Scholastic debt load has become a crushing problem for college and university students in the United States. According to the Federal Reserve Bank of St. Louis, between 2006 and 2016 the total value of student debt in the United States rose from $480 billion in 2006 to more than $1.5 trillion in the first quarter of 2017. Student debt represents over 7.5 percent of the country’s Gross Domestic Product, or about $4,800 for every single adult and child in the U.S. By comparison, total U.S. military spending accounts for 3.3 percent of the nation’s GDP.
In this landscape of rising tuitions and crippling debt, Paul Quinn College (PQC) of Dallas, Texas stands out. The institution has actually lowered tuitions in recent years and college administrators are committed to a Work College model. Under this model, students graduate with as little debt as possible thanks to paid employment with the college during their time of study.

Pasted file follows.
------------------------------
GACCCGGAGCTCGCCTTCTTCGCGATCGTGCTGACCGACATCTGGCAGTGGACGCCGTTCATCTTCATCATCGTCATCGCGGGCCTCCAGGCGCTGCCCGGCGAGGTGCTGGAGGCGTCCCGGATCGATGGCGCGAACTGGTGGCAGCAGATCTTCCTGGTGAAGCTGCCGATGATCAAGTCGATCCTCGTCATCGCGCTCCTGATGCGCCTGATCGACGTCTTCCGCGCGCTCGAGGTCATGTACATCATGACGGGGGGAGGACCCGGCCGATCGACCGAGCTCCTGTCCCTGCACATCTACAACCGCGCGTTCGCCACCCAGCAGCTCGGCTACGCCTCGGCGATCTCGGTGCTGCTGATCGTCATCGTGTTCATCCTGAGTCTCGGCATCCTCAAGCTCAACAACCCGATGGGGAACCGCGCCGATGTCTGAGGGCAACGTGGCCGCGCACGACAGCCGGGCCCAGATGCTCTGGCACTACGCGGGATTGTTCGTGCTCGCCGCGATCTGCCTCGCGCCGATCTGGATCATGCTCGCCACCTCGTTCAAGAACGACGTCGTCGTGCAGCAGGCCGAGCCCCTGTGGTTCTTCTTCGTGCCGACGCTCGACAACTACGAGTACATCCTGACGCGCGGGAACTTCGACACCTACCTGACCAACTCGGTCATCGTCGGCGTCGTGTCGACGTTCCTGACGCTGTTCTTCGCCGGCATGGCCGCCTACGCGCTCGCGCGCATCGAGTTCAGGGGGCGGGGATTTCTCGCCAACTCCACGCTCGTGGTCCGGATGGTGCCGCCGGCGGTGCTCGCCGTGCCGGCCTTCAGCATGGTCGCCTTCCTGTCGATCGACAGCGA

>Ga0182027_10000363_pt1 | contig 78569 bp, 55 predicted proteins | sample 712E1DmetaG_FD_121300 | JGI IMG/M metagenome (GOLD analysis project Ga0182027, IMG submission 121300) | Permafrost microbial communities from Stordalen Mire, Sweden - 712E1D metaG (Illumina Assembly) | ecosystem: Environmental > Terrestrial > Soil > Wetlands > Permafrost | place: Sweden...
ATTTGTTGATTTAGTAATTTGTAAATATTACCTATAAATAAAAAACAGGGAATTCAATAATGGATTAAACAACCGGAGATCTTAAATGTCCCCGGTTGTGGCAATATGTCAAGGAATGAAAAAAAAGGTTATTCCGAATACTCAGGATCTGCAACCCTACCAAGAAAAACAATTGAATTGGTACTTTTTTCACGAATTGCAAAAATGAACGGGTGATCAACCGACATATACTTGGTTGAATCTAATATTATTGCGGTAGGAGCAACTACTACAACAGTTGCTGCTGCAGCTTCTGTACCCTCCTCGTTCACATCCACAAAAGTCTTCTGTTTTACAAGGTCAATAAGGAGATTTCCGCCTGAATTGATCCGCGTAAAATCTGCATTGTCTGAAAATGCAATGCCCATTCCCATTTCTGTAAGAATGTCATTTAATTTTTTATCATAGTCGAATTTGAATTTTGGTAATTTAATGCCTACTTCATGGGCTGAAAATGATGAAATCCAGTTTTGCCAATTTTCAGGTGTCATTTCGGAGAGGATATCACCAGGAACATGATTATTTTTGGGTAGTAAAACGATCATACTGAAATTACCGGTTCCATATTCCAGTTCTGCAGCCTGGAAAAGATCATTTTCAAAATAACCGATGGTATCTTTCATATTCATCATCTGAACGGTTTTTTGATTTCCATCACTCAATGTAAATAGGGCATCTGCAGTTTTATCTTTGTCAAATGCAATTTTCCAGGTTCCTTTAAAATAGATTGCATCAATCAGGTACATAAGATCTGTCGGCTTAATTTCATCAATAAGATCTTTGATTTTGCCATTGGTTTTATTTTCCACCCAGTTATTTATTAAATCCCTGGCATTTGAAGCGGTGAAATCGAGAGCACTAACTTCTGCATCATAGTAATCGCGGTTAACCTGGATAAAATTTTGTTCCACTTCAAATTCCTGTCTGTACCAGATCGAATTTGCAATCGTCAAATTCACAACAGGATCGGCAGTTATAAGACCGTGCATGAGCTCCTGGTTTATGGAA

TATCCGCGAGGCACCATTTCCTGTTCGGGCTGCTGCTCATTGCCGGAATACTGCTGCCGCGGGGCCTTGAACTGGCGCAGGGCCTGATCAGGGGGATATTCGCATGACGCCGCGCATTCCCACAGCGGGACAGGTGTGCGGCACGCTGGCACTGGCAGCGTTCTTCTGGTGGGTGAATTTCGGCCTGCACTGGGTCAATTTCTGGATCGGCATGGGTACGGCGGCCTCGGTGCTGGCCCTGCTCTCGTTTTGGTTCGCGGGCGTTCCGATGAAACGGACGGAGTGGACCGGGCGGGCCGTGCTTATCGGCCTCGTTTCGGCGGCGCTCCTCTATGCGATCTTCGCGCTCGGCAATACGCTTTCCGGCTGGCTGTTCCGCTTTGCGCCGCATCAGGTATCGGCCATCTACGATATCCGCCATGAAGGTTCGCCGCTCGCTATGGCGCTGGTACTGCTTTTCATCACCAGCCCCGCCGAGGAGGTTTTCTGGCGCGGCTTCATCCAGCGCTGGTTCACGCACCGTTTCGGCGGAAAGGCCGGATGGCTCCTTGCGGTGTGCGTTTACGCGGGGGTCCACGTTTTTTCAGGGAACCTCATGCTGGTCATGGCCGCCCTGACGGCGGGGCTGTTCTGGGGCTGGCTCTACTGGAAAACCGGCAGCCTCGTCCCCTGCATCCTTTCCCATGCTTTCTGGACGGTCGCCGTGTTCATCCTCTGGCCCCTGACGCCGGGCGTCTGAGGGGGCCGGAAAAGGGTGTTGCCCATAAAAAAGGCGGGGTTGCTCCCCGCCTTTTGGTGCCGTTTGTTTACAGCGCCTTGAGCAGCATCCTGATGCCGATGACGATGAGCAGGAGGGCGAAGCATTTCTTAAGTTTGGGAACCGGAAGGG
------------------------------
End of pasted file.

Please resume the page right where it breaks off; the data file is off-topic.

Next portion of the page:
PQC has a long and proud history of providing education to those who face barriers to higher learning. The school was founded in 1872 by African Methodist Episcopal preachers. The founding purpose of the school was to provide an education to freed slaves and their children. Though times have changed, the college’s foundational principles live on. PQC’s Online Program Coordinator, Averie Connell, believes PQC exists to provide service to those who have the ability to succeed but not access to resources.
“We have a ‘We over Me’ vision, the brainchild of our president. It’s a goal of providing opportunities to the underserved,” she explained. “A lot of our students are first-generation college students. They have the academic ability but lack the financial resources to further their education and earn a degree.”